The GGPPA took effect in April 2019 with the aim of combating climate change by putting a price on pollution to regulate national GHG emissions. The constitutionality of the legislation has come under scrutiny with some provinces questioning whether the federal government has jurisdictional authority to unilaterally impose its chosen policy to regulate sources of GHG emissions on the provinces.

Three Canadian provinces have challenged the constitutionality of the GGPPA, specifically with respect to the Fuel Charge and the OBPS: Ontario, Saskatchewan, and Alberta. The appellate courts in  Ontario and Saskatchewan decided that the OBPS and Fuel Charge were constitutional, but the Alberta Court of Appeal ruled that the Fuel Charge and OBPS were unconstitutional, which has set the stage for a Supreme Court of Canada ruling on appeals from the three cases that is, as of the date of this article, not yet issued but highly anticipated in 2021.


This update is intended for general information only. If you have questions about the above information, and how it applies to your specific situation, please contact the authors.

SHARE

Archive

Search Archive


 
 

Trustees beware! New trust reporting and disclosure requirements under the Income Tax Act are here – are you ready for them?

February 21, 2024

By Richard Niedermayer, K.C., TEP  & Rackelle Awad New trust disclosure rules originally announced on February 27, 2018, are now in force, and trusts with taxation years ending on or after December 31, 2023 are…

Read More

Proposed Criminal Interest Rate Regulations: exemptions to the lower criminal interest rate

February 14, 2024

By David Wedlake and Andrew Paul In late December 2023, the Federal Government issued draft Criminal Interest Rate Regulations under the Criminal Code. These proposed regulations follow the Budget Implementation Act, 2023, No. 1 which…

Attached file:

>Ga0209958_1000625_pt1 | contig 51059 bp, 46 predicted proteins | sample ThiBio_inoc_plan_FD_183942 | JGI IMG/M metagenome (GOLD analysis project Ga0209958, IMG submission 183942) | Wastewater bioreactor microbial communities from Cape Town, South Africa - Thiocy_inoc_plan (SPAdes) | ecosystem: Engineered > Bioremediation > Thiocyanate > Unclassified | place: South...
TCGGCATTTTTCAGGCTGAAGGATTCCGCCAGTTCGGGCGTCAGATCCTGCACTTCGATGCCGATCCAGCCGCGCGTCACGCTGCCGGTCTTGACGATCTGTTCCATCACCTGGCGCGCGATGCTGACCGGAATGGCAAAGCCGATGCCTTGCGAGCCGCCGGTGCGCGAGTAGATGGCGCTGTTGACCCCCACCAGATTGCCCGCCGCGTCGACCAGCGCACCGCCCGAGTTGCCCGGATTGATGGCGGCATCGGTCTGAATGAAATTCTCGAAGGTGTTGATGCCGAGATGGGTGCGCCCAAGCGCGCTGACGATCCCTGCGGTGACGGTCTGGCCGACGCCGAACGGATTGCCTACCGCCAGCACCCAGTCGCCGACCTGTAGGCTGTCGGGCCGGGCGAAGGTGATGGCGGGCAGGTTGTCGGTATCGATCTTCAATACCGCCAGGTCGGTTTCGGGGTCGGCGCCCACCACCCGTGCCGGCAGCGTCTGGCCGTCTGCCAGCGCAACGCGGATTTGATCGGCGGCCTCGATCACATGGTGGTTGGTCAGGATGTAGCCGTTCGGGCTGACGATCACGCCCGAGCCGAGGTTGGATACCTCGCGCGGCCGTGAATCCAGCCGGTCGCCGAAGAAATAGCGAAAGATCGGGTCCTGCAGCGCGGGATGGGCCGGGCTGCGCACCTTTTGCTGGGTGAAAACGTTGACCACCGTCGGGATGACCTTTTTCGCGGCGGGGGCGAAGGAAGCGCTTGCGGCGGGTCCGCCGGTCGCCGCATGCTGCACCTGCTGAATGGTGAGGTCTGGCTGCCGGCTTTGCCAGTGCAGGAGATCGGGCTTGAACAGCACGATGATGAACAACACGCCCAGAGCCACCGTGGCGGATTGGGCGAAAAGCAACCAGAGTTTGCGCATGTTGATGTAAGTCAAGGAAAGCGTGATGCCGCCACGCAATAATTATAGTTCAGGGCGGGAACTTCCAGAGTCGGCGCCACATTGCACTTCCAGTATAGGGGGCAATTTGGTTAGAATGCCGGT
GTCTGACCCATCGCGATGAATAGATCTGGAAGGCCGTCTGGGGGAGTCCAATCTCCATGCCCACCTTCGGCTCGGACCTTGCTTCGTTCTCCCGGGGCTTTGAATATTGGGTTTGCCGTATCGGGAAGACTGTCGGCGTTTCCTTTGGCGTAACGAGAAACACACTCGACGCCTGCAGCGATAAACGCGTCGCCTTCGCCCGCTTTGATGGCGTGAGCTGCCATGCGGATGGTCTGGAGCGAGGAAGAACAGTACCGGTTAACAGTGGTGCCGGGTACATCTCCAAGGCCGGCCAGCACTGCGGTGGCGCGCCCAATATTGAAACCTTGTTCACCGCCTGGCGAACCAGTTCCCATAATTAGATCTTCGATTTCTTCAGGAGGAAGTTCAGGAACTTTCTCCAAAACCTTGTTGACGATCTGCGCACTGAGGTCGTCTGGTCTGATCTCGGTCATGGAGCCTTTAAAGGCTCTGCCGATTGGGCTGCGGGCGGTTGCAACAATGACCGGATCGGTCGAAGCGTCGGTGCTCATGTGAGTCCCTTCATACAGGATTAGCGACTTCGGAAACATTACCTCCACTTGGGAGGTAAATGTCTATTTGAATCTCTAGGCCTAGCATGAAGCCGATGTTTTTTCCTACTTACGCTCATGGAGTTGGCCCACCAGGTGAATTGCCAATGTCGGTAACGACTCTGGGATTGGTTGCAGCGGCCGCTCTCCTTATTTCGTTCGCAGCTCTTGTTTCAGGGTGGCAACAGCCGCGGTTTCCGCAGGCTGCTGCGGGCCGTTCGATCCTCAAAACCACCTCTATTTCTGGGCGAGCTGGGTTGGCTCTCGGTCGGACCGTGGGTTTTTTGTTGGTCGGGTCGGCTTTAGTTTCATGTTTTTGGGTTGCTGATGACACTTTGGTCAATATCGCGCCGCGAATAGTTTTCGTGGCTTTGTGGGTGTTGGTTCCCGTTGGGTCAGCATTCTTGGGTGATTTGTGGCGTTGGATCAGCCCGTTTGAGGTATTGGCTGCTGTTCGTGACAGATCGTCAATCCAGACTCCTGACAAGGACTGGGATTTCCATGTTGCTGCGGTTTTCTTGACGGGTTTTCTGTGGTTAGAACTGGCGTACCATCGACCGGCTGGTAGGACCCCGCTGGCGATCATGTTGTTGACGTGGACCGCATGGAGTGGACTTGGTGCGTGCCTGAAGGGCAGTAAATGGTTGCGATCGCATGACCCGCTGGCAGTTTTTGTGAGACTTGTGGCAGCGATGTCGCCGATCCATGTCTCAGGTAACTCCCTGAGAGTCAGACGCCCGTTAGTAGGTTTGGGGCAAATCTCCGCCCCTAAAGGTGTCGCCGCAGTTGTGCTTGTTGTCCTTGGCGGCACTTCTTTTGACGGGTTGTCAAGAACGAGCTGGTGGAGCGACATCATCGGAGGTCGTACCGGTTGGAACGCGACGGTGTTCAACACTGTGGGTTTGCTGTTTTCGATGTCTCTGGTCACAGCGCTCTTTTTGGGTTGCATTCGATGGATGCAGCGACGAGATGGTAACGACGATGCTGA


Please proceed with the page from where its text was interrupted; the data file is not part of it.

Read More

Outlook for 2024 Proxy Season

February 9, 2024

By Andrew Burke, Colleen Keyes, Gavin Stuttard, David Slipp and Logan Walters With proxy season on the horizon, many public companies are once again preparing their annual disclosure documents and shareholder materials for their annual…

Read More

Significant changes announced for new study permit applications

February 6, 2024

By Brendan Sheridan and Tiegan Scott The Government of Canada recently announced further changes to the international student program that not only limits the number of new study permit applicants per year, but also increases…

Read More

Plans of arrangement come to Newfoundland and Labrador

January 30, 2024

By Tauna Staniland, K.C., ICD.D, Joe Thorne, and Nadine Otten What can you do when your corporation wants to complete a complex transaction requiring significant corporate restructuring that cannot be easily completed under the corporation’s…

Read More

Energy Watch

January 29, 2024

Stewart McKelvey is pleased to present Energy Watch – a review of key legislative and policy advancements in the renewable energy sector in 2023 in each of Newfoundland and Labrador, Nova Scotia and New Brunswick…

Read More

Beyond the border: A year end immigration wrap-up

December 21, 2023

We are pleased to present Beyond the border: A year end immigration wrap-up. Compiled by Lawyers from our Immigration team, this 2023 update covers topics including the Government of Canada’s ambitious immigration plans for the future;…

Read More

Land use planning in Prince Edward Island – the year in review

December 21, 2023

By Perlene Morrison, K.C., Hilary Newman & Curtis Doyle Once again, the time has come to review the year that was and to chart the course for the year ahead. For municipalities and planning professionals…

Read More

The Offshore Renewable Energy Area: Navigating offshore commitments in Newfoundland and Labrador

December 18, 2023

By Dave Randell, John Samms & Jayna Green A recent Government of Newfoundland and Labrador (“GNL”) announcement affirms the Province’s swift and ambitious approach to offshore wind development. While it may come as a shock…

Read More

Clean sweep: Federal Government tables legislation for Clean Technology Investment Tax Credit

December 15, 2023

By Sadira Jan, Dave Randell, Graham Haynes & Tyler Callahan On November 30, 2023, the Federal Government tabled Bill C-59, entitled An Act to implement certain provisions of the fall economic statement tabled in Parliament…

Read More

Search Archive


Scroll To Top